• Dr. Philip Keiser:

    We started seeing it about three, three-and-a-half weeks ago.

    We actually have about 50 percent of people having at least one shot in arms. And we knew that, when we got to that level, based on some surveys that we had done, that we'd start seeing people that were hesitant to get the vaccine.

    What really surprised us was the rapidity at which it dropped off. It dropped off very dramatically within the past two weeks.

  • William Brangham:

    Every armchair epidemiologist in the country has a theory as to why demand has dropped off. You're an actual infectious disease specialist who's working on the front lines.

    What is your sense? Why has demand fallen off?

  • Philip Keiser:

    I think there's a different story for every person who doesn't want to do it.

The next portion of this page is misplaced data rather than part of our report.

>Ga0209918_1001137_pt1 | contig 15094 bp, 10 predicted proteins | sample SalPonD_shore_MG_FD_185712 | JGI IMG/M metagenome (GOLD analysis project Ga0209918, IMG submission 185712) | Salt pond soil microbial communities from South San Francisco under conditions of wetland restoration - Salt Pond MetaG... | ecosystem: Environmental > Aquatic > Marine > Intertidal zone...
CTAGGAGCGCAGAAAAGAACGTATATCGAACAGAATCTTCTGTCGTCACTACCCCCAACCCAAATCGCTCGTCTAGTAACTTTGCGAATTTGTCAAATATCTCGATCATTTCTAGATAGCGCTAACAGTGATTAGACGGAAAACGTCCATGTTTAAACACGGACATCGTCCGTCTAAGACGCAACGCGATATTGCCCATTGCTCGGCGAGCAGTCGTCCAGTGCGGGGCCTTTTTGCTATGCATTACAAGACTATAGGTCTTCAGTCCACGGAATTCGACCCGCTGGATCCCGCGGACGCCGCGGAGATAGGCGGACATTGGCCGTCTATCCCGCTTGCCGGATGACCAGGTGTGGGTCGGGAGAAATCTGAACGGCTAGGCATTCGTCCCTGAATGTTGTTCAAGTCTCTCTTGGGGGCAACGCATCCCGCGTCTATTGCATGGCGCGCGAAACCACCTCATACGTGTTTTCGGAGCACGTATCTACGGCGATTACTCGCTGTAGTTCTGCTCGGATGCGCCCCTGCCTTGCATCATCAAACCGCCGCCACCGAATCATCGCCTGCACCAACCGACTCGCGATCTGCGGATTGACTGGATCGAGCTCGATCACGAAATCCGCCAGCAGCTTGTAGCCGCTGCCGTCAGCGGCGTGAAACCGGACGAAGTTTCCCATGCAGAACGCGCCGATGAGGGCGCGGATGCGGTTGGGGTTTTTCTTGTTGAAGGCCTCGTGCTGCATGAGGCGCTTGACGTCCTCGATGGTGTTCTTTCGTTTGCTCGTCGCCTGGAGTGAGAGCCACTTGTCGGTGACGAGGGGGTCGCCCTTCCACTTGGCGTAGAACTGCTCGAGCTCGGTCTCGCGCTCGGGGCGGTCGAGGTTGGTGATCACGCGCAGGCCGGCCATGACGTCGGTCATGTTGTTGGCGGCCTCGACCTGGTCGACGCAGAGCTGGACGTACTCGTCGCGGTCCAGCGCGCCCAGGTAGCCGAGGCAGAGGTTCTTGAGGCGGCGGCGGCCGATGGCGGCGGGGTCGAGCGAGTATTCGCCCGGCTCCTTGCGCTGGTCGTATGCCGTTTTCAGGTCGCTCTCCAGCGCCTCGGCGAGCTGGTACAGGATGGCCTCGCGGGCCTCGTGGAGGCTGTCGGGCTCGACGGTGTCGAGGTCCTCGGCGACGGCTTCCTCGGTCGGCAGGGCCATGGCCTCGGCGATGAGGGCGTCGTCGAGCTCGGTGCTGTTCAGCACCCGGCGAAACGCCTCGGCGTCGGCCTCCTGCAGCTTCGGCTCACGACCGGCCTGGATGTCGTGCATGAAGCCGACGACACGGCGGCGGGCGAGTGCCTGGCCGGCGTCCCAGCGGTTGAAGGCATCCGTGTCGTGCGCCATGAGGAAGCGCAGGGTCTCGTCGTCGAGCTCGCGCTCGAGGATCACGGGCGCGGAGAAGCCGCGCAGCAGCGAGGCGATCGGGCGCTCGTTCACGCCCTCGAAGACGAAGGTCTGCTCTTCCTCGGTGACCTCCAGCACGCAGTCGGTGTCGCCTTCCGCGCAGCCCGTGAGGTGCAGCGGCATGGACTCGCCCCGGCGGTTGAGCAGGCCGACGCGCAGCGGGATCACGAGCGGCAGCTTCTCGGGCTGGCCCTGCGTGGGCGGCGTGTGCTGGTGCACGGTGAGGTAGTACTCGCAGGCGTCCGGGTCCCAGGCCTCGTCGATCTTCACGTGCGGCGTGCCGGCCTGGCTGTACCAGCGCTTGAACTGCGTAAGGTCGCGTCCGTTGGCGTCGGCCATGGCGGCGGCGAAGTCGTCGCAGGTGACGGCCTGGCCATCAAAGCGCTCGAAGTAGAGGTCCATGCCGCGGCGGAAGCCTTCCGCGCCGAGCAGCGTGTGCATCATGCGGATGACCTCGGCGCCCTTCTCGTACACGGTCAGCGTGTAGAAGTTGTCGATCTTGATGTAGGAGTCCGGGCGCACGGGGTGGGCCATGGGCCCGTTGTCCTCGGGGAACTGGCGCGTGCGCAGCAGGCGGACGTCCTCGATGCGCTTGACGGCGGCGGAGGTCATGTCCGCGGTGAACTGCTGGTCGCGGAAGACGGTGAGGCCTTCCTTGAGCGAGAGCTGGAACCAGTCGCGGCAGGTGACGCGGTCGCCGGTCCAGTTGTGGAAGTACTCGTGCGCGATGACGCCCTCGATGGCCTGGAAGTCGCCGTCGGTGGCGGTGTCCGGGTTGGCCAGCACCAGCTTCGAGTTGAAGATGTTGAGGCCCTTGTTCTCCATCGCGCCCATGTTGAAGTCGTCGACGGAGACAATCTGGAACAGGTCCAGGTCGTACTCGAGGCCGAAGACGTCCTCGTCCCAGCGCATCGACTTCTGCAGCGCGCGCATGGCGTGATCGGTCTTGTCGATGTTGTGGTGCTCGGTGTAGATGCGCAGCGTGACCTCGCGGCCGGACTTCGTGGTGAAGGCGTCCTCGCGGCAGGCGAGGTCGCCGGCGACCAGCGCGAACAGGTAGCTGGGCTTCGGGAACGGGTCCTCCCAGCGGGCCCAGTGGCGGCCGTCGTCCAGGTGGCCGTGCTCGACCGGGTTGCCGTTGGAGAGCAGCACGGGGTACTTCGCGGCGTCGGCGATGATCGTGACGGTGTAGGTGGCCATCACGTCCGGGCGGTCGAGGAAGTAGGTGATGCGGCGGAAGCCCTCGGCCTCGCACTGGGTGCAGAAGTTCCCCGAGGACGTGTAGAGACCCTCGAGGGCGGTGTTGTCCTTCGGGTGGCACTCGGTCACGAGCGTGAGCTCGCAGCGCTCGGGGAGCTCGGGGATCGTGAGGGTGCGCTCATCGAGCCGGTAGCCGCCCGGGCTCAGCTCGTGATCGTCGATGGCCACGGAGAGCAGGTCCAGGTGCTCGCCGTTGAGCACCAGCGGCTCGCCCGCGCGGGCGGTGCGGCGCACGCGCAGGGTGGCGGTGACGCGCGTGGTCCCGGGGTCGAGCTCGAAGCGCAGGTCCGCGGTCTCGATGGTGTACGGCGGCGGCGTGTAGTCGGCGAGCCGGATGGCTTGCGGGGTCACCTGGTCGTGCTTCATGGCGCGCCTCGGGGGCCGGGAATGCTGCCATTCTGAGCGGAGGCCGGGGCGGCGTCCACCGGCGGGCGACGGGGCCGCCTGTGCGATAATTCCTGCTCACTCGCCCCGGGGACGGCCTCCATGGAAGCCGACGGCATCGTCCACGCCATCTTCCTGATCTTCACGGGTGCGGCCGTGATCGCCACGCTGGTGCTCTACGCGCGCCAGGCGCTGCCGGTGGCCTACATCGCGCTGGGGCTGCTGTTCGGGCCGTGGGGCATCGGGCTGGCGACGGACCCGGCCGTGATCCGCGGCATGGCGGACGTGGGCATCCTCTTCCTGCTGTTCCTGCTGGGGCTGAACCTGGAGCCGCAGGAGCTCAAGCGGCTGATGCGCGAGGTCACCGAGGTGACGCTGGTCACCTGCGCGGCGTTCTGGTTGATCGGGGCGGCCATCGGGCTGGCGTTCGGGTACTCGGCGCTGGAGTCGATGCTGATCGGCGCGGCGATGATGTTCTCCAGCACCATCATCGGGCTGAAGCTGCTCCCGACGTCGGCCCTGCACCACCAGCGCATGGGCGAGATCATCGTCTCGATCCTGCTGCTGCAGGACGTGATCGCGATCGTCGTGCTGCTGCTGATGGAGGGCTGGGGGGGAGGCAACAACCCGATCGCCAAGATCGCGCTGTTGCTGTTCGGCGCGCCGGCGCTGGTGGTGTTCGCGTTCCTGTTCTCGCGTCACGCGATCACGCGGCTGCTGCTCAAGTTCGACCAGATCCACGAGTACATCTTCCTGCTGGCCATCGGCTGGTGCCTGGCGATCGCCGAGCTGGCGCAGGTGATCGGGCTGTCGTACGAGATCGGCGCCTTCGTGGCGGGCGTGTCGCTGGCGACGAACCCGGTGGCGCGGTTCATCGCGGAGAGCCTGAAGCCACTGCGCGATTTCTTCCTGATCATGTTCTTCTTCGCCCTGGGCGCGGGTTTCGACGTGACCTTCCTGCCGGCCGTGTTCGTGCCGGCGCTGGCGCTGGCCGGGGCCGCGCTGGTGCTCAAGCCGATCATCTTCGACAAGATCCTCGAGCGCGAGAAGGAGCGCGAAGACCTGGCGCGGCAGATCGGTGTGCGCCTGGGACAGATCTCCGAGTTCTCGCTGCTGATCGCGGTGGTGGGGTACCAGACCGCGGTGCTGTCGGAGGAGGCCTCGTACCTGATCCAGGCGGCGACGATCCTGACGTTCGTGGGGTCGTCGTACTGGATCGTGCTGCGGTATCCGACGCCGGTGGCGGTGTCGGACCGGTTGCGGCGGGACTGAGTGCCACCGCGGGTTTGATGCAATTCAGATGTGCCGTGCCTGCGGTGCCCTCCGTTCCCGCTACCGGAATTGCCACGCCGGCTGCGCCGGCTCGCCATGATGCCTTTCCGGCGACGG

And we have heard that it's white evangelicals. We have heard it's African Americans who are feeling alienated. We have heard that it is poor people. We have heard that it may be people that are primarily Spanish-speaking.

    And I got to tell you, it's all of those things, plus more, including the convenience of getting the vaccine. There's a perception that where we were doing our mass vaccine testing was far away. We're seeing that some people just don't have the time. They feel like they can't get off from work. We're seeing some people don't have a sense of that they really need it.

    But I think the biggest thing, really, is the issue of trust. There's a lot of distrust coming from all sides. And there's distrust of the vaccine, the approval process, and distrust of the public health officials that are encouraging people to get vaccinated.

  • William Brangham:

    I understand you're one of the jurisdictions that has told the state, don't send us any more big batches, because we have got enough on our hands.